Resumes, job applications, LinkedIn and other portals to cross through in your job search require your work history. Sometimes the story it tells does not work to your benefit. Perhaps you hopped jobs, had gaps of unemployment, or titles that looked like demotions and fickle scattering. There is good news! It’s often not the work history that undercuts you, but your difficulty in explaining it.
The key is to revisit any past issues or perceptions about what might have happened. Then make a strong case for yourself anyway. Many people struggle with this. They get in defensive mode about their past; they become guarded. It’s helpful to remember that while you should acknowledge what you have done before, there is always room for interpretation!
What you can do
First, keep in mind that employers don’t necessarily expect to get the perfect purple squirrel candidates for their jobs. Sure; they write job postings as though they expect to find perfection, but they anticipate applicants short in one area or another. So, don’t eliminate yourself because your background fails to meet one or more of the criteria. Second, be ready to explain any weaknesses in your work history that an interviewer might ask about:
I traveled abroad, because I wanted to do it before starting a career (family, etc.).
I accepted a lesser managerial role, because I was given the opportunity to work on a key initiative/special project.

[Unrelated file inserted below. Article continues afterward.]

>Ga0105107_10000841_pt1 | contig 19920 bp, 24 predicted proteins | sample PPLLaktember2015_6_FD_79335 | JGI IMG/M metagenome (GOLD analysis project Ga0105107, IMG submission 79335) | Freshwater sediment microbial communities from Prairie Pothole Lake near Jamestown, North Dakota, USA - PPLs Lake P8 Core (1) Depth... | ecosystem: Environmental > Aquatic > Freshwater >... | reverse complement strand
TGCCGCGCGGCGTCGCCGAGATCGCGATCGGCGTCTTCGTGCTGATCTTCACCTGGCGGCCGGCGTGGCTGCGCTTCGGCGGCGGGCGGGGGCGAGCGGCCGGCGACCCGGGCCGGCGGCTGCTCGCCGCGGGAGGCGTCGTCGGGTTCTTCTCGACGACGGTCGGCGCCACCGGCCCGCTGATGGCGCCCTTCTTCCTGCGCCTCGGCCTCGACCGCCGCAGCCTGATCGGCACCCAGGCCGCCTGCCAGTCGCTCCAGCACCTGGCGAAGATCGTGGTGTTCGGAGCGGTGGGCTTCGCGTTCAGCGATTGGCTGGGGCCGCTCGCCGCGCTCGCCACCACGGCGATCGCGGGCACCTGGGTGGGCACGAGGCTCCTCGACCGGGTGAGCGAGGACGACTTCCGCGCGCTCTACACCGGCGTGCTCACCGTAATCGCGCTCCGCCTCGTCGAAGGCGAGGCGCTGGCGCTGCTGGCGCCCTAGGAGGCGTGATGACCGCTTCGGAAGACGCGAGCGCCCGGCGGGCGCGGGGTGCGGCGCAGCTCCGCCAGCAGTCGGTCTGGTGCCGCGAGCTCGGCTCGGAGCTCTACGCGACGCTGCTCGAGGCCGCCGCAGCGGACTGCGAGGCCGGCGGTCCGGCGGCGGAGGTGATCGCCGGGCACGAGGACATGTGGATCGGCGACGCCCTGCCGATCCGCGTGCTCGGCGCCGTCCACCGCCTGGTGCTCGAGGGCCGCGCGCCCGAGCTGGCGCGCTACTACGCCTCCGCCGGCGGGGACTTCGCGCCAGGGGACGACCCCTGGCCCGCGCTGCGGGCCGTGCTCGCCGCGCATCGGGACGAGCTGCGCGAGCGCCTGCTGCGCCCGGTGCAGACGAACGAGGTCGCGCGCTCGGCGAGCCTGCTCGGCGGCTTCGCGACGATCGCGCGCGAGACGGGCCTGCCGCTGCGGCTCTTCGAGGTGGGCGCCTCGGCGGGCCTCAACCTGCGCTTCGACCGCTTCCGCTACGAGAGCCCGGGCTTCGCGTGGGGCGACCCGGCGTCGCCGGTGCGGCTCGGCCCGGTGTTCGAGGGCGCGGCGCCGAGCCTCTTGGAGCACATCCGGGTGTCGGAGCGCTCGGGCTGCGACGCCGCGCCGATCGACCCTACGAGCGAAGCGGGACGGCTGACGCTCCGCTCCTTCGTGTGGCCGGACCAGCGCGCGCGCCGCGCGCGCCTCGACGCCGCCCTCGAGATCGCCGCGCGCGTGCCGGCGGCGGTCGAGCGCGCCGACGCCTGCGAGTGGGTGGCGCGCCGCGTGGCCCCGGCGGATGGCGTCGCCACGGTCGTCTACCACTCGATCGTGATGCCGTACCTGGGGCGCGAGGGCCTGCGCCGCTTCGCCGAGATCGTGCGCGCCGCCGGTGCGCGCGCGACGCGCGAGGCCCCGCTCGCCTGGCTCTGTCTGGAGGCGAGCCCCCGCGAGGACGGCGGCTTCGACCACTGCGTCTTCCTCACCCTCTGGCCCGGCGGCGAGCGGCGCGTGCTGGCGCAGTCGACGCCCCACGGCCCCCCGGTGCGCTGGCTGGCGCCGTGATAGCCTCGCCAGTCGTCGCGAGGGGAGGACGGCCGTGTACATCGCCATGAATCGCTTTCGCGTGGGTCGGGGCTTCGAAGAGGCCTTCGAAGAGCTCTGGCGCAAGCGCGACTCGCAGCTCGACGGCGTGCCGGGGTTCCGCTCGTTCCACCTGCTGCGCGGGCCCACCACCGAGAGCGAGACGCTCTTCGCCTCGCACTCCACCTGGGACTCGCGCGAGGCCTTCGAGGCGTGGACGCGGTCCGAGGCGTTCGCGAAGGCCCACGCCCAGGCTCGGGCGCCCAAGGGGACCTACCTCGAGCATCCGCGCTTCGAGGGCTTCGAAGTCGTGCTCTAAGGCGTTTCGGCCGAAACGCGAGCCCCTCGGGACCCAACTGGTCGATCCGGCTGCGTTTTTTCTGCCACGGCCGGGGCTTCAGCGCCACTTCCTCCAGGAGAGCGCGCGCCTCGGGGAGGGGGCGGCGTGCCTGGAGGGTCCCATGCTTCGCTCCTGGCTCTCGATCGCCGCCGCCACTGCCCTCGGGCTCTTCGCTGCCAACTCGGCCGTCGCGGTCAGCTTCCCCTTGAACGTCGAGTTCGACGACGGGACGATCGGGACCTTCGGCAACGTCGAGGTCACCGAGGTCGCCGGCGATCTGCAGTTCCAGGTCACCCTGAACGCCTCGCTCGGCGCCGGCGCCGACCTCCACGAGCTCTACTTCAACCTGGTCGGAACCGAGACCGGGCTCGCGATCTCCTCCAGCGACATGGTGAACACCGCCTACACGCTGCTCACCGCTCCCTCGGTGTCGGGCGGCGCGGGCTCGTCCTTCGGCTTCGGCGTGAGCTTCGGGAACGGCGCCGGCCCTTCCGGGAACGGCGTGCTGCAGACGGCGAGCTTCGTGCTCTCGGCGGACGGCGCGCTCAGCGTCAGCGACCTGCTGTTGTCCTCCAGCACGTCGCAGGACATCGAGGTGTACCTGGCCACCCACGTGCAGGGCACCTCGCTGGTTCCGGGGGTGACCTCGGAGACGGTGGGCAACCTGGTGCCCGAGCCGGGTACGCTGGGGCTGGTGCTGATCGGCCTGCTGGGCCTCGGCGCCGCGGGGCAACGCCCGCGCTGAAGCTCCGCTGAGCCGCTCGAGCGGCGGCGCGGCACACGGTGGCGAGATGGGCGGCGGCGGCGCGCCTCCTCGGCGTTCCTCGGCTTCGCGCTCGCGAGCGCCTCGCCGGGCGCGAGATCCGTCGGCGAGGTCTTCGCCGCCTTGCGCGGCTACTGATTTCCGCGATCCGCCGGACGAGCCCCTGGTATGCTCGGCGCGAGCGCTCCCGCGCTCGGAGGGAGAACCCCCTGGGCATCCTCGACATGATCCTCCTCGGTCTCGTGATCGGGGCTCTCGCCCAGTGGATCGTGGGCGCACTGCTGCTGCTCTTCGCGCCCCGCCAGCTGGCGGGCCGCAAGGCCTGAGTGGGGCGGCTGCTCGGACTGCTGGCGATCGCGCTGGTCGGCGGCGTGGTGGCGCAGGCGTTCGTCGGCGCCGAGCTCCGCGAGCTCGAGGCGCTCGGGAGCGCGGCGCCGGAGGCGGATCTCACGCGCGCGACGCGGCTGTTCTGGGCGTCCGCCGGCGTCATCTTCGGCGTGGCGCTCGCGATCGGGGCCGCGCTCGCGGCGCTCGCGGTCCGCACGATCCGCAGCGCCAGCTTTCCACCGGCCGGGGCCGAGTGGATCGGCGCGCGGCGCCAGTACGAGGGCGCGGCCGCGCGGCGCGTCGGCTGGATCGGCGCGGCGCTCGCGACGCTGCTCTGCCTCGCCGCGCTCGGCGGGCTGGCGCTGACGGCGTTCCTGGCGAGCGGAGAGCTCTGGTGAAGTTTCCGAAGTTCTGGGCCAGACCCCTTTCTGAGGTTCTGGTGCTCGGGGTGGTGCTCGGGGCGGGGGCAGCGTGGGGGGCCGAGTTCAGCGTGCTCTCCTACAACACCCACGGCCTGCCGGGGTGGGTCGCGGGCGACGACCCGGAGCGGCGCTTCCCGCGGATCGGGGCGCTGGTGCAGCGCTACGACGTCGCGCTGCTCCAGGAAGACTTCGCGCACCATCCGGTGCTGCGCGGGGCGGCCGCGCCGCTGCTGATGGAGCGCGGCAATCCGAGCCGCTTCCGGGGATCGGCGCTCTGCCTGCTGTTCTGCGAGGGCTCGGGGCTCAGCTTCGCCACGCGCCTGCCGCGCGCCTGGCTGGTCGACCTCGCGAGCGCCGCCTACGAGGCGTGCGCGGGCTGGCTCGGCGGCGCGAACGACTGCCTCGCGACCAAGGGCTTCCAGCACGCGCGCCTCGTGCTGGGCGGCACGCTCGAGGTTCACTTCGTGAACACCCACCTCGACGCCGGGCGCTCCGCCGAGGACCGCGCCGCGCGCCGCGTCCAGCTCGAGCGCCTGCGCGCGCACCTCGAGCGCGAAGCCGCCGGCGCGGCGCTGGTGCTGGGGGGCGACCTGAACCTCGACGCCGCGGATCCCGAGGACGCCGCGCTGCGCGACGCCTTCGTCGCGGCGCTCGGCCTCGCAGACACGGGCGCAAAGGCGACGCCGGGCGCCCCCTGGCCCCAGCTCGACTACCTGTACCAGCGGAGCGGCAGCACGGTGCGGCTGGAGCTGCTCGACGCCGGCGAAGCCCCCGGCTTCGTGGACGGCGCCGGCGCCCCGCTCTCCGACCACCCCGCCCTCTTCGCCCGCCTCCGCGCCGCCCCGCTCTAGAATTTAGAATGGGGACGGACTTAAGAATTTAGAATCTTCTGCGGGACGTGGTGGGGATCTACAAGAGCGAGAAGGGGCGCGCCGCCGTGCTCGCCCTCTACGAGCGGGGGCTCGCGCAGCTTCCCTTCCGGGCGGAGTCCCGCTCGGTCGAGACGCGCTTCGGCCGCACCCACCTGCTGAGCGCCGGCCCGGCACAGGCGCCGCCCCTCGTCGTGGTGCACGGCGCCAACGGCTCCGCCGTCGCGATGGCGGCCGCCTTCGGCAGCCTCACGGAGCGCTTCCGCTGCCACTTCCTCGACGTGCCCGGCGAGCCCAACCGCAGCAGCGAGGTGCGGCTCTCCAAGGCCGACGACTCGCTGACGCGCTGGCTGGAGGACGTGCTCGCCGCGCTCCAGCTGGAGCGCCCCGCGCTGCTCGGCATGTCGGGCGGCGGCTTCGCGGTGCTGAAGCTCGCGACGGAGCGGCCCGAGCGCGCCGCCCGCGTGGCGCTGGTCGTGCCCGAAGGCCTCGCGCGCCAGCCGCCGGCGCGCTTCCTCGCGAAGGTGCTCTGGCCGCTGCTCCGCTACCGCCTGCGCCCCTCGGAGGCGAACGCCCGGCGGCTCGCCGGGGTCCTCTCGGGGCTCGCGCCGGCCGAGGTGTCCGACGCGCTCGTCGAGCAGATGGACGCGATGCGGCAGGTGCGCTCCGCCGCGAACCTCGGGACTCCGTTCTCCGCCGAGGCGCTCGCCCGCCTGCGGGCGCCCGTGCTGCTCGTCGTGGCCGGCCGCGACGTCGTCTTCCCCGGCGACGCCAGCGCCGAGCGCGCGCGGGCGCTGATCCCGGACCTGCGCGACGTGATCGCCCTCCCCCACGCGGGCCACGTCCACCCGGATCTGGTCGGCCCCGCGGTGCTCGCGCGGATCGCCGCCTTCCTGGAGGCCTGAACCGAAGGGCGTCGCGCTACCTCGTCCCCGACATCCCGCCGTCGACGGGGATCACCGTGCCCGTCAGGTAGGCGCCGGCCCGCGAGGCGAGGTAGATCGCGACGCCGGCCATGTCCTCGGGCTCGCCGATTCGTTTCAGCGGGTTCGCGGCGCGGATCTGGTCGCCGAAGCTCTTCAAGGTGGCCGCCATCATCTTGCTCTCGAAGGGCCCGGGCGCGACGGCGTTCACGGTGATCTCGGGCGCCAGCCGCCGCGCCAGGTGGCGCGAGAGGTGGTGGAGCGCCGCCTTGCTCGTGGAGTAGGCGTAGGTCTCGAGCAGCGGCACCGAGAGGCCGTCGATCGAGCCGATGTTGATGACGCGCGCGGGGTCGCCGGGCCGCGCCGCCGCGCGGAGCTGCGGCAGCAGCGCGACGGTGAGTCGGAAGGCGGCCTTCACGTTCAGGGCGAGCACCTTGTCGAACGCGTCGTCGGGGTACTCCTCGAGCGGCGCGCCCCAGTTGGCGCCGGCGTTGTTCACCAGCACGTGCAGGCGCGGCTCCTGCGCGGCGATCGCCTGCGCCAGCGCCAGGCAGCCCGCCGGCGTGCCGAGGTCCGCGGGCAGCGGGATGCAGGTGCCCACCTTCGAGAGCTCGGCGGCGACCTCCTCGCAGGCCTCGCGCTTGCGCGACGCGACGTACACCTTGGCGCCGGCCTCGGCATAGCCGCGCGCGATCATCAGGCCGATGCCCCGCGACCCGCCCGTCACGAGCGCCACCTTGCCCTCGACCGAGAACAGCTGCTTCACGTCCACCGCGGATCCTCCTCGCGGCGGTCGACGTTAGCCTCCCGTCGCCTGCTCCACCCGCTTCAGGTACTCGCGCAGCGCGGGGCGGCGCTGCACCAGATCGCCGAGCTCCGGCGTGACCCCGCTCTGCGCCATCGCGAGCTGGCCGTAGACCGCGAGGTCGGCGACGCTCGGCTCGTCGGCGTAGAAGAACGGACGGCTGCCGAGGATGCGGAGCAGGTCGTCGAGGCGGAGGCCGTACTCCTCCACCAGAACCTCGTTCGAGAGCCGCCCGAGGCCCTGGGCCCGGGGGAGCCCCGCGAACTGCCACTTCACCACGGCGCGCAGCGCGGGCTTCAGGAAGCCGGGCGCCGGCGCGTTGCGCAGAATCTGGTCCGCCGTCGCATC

I left the ___ business, because I wanted a product/service area that had more potential for growth.
My position was eliminated, because my Six Sigma was a bit lighter than my other two team members’ expertise. However, I’ve corrected that and am now strong.
I changed jobs three times, because I was looking for the best place to use my creative design skills.
What if you’ve been fired from jobs for poor performance, personality clashes or other issues that create a negative picture? There are two approaches you can use:
One. Assume that they will not discover your full story. Create the most positive reason for why you may have left, one that is within the sphere of possibility. Make sure you speak positively about the job and the people in it. That’s not always an easy thing to do; but an upbeat mindset is essential. There is the chance they may already know you were fired when they ask you why you left. But that is a risk you have the option to take.
Two. Tell them what happened. Explain what you learned from the experience and about yourself. Talk about how based upon that experience, you would handle a similar situation differently. State that you are convinced you can work well with this organization and how you can contribute value. Honesty and transparency can garner a candidate points. Integrity serves one well, particularly when it’s blended with a sincere statement about having learned and grown. That’s a success story! So, whatever your work history, focus on what you learned from it.
I was only there nine months, but I learned a great deal about the mechanics of a startup business.
Although I was there a short time and the job was not my best fit, I learned a lot about grant funding and technical writing.
Although I left the organization because of change in leadership direction, I got a great education in mergers and change management.
Ultimately, you want your work history to be a record of the value you have to offer. Interviewers do not really care about your weaknesses, work gaps or even choices in the past. What they want to know is what you can do … now … for them! Inventory and catalog your stories; and present motivation to show why you are a good candidate for this job, emphasizing your strengths, skills and experiences. Make a case for yourself and cut yourself some slack.
True; you might not sound like the perfect applicant, but remind yourself that it’s likely your competition won’t either!
Photo: david drexler